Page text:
We have created a checklist of 5 Questions that you need to answer as you work to be heard and have impact. They are essential questions to test yourself against at the start of every project. As you read through this for the first time, we suggest that you identify a critical HR initiative that you are responsible for getting your senior management team (or your boss) to support.
Performance Management (PM) has become a core organizational strategy and management priority for many organizations. PM can effectively be used to drive accountability, quality, productivity, competence, and rewards and recognition. Going beyond simply a tool to drive “appraisals” and incentive rewards, it can drive a sophisticated quality and performance-based culture.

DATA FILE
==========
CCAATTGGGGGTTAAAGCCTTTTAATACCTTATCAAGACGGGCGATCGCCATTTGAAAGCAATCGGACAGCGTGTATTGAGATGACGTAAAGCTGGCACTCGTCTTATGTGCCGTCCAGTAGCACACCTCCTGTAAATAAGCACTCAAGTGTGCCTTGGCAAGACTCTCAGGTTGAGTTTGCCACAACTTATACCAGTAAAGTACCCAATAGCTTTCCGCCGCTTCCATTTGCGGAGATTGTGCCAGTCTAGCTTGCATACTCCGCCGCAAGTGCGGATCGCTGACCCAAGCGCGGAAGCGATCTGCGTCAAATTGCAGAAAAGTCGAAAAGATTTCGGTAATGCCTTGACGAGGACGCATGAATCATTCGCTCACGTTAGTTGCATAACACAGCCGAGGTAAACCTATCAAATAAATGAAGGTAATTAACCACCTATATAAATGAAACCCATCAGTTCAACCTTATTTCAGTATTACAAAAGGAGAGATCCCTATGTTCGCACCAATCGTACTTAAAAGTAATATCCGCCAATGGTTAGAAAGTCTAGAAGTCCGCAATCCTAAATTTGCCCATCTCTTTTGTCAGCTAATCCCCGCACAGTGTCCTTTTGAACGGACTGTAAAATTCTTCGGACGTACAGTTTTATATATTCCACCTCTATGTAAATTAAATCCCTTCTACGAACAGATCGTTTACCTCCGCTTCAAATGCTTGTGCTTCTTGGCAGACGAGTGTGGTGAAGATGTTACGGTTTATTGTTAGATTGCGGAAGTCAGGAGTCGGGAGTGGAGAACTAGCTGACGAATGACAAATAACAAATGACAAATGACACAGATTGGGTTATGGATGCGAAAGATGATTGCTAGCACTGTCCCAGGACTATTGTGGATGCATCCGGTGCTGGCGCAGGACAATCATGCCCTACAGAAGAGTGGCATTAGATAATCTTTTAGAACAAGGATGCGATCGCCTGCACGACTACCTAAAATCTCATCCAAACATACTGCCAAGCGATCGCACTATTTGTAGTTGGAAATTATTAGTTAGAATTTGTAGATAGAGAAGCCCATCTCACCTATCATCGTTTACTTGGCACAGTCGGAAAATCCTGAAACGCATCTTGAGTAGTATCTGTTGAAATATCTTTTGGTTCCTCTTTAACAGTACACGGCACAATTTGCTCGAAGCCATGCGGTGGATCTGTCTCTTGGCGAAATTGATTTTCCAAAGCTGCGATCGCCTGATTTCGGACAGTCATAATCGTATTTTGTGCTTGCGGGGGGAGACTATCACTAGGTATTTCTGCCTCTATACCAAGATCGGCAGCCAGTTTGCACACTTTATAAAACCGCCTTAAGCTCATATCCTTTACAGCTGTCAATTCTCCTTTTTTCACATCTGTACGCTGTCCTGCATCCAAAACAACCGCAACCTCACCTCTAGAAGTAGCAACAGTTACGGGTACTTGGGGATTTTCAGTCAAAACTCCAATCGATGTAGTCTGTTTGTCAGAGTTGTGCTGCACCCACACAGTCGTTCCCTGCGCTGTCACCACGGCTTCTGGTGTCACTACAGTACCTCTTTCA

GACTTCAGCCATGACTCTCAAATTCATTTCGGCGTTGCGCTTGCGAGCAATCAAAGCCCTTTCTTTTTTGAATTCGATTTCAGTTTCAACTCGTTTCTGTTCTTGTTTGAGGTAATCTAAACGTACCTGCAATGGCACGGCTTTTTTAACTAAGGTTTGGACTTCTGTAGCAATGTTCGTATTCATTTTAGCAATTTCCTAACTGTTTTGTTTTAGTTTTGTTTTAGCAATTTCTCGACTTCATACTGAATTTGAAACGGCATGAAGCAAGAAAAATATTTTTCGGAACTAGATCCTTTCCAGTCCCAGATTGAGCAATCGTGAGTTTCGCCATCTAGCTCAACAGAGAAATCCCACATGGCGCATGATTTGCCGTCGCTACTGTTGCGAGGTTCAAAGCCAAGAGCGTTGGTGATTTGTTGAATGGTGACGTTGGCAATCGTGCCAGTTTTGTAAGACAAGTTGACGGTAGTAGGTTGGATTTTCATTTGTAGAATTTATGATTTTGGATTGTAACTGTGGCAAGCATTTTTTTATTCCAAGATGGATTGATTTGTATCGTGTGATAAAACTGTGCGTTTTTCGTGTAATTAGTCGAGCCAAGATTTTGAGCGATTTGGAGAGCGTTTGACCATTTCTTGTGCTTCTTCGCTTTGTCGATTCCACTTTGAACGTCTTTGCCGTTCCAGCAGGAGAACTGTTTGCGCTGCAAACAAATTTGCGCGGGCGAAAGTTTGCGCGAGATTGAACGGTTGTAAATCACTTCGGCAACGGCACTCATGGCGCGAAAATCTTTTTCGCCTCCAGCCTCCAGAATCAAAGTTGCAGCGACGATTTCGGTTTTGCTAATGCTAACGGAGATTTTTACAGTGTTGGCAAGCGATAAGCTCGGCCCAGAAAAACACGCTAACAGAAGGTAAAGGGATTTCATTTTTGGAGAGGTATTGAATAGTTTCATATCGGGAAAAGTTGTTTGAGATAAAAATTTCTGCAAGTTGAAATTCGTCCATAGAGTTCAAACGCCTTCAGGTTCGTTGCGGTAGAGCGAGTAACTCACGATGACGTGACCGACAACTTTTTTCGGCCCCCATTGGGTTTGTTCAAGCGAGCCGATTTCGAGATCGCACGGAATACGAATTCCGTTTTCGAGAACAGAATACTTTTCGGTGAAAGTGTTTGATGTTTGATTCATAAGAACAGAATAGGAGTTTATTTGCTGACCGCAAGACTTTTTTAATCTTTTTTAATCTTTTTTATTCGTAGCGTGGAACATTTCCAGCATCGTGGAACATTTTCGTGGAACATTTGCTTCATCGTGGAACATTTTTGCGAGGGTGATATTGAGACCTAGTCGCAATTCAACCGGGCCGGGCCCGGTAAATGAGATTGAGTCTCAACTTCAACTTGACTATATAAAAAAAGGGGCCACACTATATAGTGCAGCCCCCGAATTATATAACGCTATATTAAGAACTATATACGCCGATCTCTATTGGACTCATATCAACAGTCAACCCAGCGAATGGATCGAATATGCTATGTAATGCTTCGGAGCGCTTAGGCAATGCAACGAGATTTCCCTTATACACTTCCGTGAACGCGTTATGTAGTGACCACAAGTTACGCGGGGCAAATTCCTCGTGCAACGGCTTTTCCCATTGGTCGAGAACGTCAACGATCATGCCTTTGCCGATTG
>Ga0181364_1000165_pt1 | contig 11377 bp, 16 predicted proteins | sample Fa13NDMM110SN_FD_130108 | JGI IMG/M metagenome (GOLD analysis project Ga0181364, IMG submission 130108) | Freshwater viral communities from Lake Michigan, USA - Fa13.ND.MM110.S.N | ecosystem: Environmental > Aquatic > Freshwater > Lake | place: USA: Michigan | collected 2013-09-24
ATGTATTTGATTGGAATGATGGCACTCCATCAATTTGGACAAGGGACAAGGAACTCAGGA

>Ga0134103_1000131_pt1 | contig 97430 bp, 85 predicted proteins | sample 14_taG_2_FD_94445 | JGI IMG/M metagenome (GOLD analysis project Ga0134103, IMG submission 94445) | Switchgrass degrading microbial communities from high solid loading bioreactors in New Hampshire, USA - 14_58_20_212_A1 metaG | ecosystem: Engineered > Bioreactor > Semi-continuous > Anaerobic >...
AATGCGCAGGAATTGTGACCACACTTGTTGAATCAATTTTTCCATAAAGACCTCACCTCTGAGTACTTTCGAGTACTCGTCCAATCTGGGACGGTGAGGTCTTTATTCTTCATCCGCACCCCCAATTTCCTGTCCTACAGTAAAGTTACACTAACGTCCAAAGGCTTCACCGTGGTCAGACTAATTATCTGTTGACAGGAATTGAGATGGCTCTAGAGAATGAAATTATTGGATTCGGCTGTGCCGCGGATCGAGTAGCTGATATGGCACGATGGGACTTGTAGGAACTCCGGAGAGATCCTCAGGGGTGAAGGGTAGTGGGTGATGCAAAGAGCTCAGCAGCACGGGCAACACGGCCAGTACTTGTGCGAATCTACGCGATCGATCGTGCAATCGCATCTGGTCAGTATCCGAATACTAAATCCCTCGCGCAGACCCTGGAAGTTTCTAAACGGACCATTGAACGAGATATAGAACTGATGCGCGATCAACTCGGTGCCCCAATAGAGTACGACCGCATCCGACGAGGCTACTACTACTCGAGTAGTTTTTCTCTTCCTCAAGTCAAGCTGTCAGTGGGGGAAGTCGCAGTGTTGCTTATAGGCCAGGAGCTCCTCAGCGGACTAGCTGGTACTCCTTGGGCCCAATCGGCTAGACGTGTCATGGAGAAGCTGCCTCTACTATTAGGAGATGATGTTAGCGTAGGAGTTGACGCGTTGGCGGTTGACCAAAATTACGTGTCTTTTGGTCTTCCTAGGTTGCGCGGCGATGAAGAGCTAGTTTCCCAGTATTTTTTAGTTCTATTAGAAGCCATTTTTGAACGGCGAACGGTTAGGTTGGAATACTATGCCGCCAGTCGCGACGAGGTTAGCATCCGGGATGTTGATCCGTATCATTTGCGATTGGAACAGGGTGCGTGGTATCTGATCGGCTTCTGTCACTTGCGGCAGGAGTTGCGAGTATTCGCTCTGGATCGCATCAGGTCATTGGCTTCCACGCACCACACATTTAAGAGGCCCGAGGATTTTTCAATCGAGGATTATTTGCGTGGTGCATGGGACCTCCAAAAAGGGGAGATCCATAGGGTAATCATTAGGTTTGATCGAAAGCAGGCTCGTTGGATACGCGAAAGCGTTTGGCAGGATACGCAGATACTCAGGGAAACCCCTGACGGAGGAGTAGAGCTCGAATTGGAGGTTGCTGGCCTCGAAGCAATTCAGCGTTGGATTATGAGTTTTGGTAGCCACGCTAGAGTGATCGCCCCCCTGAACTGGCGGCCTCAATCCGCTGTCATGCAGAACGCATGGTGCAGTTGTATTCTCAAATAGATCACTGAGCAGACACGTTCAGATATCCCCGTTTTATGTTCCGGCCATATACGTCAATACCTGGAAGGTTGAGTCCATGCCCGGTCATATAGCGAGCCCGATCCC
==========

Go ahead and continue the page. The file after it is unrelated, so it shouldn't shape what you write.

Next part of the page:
Queen’s IRC recently introduced the HR Metrics and Analytics program to help HR professionals analyze metrics and transform data into powerful stories for their leaders. Led by Paul Juniper and Jim Harrison, the program was designed to help HR professionals become more confident and competent in how to analyze data, how to use data properly, and how to share it in ways that can help their organization make decisions.